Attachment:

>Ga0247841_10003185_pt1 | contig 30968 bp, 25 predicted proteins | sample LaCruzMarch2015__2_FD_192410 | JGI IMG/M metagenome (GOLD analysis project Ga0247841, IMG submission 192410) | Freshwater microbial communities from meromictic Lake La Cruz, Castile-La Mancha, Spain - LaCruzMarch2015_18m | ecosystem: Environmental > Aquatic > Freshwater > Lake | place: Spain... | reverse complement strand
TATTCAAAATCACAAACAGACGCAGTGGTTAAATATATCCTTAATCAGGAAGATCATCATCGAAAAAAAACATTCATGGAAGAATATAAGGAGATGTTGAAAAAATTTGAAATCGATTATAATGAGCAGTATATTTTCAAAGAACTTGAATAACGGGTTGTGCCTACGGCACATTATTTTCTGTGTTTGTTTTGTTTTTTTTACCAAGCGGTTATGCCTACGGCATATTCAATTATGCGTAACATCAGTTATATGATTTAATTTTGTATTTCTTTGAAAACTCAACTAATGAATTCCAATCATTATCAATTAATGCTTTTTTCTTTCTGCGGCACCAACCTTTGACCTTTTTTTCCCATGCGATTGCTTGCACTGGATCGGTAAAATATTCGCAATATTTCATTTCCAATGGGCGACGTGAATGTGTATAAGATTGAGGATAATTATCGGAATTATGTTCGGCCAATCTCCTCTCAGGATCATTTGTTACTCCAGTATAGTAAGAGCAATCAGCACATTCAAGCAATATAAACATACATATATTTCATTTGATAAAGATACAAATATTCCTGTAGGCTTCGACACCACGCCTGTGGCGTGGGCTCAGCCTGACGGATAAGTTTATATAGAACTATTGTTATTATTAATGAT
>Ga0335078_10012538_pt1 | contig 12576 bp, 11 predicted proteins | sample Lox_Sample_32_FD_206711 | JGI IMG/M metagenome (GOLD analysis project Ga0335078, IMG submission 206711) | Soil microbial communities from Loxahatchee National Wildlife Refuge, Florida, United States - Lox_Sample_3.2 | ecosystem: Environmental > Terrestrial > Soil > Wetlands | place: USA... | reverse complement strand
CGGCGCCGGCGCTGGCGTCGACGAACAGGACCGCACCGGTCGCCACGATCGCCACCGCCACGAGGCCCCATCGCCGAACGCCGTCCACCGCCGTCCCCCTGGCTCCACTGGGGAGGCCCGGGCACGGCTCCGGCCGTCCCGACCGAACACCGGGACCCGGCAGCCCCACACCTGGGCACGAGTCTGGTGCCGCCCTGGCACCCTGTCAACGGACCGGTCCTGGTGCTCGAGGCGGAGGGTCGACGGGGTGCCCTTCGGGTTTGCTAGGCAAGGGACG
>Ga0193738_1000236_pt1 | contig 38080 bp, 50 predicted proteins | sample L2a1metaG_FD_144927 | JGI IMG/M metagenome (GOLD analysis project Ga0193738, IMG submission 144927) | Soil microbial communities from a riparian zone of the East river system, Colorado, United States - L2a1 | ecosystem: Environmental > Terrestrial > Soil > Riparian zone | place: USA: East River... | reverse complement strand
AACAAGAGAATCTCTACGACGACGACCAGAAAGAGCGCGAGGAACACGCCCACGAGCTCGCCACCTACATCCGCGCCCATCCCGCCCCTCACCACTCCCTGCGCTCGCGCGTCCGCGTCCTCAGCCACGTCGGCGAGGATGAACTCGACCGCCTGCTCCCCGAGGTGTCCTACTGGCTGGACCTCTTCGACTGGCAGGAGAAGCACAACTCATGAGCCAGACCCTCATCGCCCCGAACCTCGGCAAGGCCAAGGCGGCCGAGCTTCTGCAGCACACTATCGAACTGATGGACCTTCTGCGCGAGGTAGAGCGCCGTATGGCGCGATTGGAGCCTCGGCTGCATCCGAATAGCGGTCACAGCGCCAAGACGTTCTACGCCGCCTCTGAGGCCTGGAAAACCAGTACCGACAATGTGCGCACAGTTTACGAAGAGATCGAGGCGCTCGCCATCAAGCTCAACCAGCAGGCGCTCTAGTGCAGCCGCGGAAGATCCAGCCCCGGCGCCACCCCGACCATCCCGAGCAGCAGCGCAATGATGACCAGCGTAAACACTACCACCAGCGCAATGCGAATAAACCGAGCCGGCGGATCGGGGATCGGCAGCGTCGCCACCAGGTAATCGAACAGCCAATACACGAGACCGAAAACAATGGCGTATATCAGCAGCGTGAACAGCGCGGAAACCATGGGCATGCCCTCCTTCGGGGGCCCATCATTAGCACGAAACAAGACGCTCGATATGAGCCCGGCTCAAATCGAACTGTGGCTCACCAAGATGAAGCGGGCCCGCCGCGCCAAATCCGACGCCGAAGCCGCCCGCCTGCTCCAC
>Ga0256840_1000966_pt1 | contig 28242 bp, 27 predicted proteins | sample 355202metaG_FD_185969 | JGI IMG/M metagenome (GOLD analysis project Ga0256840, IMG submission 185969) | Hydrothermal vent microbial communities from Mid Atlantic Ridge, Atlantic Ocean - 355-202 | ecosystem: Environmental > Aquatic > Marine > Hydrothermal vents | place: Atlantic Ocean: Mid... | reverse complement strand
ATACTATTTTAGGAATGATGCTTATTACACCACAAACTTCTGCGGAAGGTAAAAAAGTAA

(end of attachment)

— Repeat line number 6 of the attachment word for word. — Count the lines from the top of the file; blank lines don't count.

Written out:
AACAAGAGAATCTCTACGACGACGACCAGAAAGAGCGCGAGGAACACGCCCACGAGCTCGCCACCTACATCCGCGCCCATCCCGCCCCTCACCACTCCCTGCGCTCGCGCGTCCGCGTCCTCAGCCACGTCGGCGAGGATGAACTCGACCGCCTGCTCCCCGAGGTGTCCTACTGGCTGGACCTCTTCGACTGGCAGGAGAAGCACAACTCATGAGCCAGACCCTCATCGCCCCGAACCTCGGCAAGGCCAAGGCGGCCGAGCTTCTGCAGCACACTATCGAACTGATGGACCTTCTGCGCGAGGTAGAGCGCCGTATGGCGCGATTGGAGCCTCGGCTGCATCCGAATAGCGGTCACAGCGCCAAGACGTTCTACGCCGCCTCTGAGGCCTGGAAAACCAGTACCGACAATGTGCGCACAGTTTACGAAGAGATCGAGGCGCTCGCCATCAAGCTCAACCAGCAGGCGCTCTAGTGCAGCCGCGGAAGATCCAGCCCCGGCGCCACCCCGACCATCCCGAGCAGCAGCGCAATGATGACCAGCGTAAACACTACCACCAGCGCAATGCGAATAAACCGAGCCGGCGGATCGGGGATCGGCAGCGTCGCCACCAGGTAATCGAACAGCCAATACACGAGACCGAAAACAATGGCGTATATCAGCAGCGTGAACAGCGCGGAAACCATGGGCATGCCCTCCTTCGGGGGCCCATCATTAGCACGAAACAAGACGCTCGATATGAGCCCGGCTCAAATCGAACTGTGGCTCACCAAGATGAAGCGGGCCCGCCGCGCCAAATCCGACGCCGAAGCCGCCCGCCTGCTCCAC